This book seeks to provide a detailed exploration of the relationships between individual architects, educators, artists and designers that laid the foundation and shaped the approach to designing new school buildings in postwar Britain. It explores the life and work of Mary Medd, one of the most important modernist architects of the 20th century. Kerwin Datu finds that this biography falls short in some places but is historically valuable when we compare Medd’s ideas with the current state of British education.
A Life in Education and Architecture: Mary Beaumont Medd. Catherine Burke. Ashgate. December 2012.
Mary Beaumont Medd (née Crowley; 1907 – 2005) was a Bradford-born architect who devoted her career to the reform and planning of primary, secondary and nursery schools in the postwar years, one of a number of progressive figures in the field of British education during this period. She is the subject of a biography by Catherine Burke, senior lecturer in history of education at the University of Cambridge.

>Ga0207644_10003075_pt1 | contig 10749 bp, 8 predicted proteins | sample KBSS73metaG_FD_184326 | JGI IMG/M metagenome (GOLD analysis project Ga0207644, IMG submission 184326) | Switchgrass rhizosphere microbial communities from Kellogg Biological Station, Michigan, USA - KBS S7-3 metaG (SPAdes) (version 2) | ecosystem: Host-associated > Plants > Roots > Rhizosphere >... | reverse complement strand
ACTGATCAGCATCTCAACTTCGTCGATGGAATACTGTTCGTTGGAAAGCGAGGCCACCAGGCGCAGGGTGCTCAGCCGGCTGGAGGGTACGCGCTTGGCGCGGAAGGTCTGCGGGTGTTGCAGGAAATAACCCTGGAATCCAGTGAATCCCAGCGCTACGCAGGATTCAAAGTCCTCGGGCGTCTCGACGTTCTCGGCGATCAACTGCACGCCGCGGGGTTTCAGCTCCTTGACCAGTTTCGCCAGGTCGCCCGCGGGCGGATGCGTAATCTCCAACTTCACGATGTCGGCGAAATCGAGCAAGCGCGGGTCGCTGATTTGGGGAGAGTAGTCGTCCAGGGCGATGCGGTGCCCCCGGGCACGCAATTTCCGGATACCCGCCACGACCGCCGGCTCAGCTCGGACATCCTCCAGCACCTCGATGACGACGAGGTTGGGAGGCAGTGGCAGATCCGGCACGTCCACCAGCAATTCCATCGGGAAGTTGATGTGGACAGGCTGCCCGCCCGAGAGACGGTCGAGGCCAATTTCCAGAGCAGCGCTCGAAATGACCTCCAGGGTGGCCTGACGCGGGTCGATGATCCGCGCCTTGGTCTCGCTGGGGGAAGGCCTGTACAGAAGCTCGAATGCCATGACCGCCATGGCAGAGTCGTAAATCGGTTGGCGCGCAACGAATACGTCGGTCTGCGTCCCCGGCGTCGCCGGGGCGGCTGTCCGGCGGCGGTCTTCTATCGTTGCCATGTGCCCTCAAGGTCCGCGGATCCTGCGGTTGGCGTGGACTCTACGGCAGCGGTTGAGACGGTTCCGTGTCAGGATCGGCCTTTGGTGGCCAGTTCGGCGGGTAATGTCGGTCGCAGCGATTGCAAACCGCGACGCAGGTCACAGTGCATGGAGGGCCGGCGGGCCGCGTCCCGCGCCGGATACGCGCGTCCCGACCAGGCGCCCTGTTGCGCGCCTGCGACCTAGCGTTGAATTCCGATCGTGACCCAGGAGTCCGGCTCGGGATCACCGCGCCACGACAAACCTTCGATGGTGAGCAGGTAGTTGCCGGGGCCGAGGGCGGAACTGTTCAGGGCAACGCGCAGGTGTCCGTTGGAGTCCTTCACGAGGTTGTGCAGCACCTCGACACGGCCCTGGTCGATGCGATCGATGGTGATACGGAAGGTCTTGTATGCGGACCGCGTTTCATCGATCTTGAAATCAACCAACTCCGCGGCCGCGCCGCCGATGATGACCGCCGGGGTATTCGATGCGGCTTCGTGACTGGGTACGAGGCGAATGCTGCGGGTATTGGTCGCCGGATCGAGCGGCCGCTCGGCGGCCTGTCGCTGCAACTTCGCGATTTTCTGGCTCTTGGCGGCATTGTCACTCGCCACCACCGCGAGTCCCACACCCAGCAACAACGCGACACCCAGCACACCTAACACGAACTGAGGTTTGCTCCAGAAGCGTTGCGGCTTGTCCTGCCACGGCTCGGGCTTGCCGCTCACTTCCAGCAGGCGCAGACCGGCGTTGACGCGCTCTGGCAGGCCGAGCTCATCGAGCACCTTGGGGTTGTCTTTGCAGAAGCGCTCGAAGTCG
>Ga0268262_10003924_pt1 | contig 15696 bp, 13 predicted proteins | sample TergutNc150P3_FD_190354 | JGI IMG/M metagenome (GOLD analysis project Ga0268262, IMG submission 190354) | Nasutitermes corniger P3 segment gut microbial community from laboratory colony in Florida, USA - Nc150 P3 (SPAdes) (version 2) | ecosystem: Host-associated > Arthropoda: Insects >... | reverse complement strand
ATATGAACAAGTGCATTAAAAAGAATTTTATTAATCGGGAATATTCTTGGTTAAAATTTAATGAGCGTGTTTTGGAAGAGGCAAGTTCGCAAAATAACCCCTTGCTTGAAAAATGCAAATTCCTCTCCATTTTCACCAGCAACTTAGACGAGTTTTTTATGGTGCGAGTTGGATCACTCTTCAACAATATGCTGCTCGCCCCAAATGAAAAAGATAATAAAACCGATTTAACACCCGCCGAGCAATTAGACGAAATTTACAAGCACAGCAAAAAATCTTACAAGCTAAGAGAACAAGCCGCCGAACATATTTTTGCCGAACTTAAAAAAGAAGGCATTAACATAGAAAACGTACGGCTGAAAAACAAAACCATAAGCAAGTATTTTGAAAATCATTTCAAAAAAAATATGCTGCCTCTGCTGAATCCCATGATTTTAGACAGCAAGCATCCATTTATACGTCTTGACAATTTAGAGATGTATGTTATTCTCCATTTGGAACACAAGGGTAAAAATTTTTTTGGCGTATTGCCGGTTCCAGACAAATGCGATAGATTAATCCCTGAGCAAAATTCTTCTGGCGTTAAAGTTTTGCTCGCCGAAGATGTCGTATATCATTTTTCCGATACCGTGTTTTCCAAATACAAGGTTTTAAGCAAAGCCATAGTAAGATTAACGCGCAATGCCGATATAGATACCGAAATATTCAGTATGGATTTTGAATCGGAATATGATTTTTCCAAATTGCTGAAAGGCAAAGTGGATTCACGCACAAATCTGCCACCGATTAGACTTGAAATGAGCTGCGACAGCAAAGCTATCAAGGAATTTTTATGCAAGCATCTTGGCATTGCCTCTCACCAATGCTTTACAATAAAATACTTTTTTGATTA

Medd’s father was Ralph Henry Crowley, a medical officer heavily involved in child health and welfare and a pioneer of the open air schools movement in England, and both father and daughter shared the habit of travelling widely and regularly to study the most innovative learning environments being planned throughout northern Europe and the US.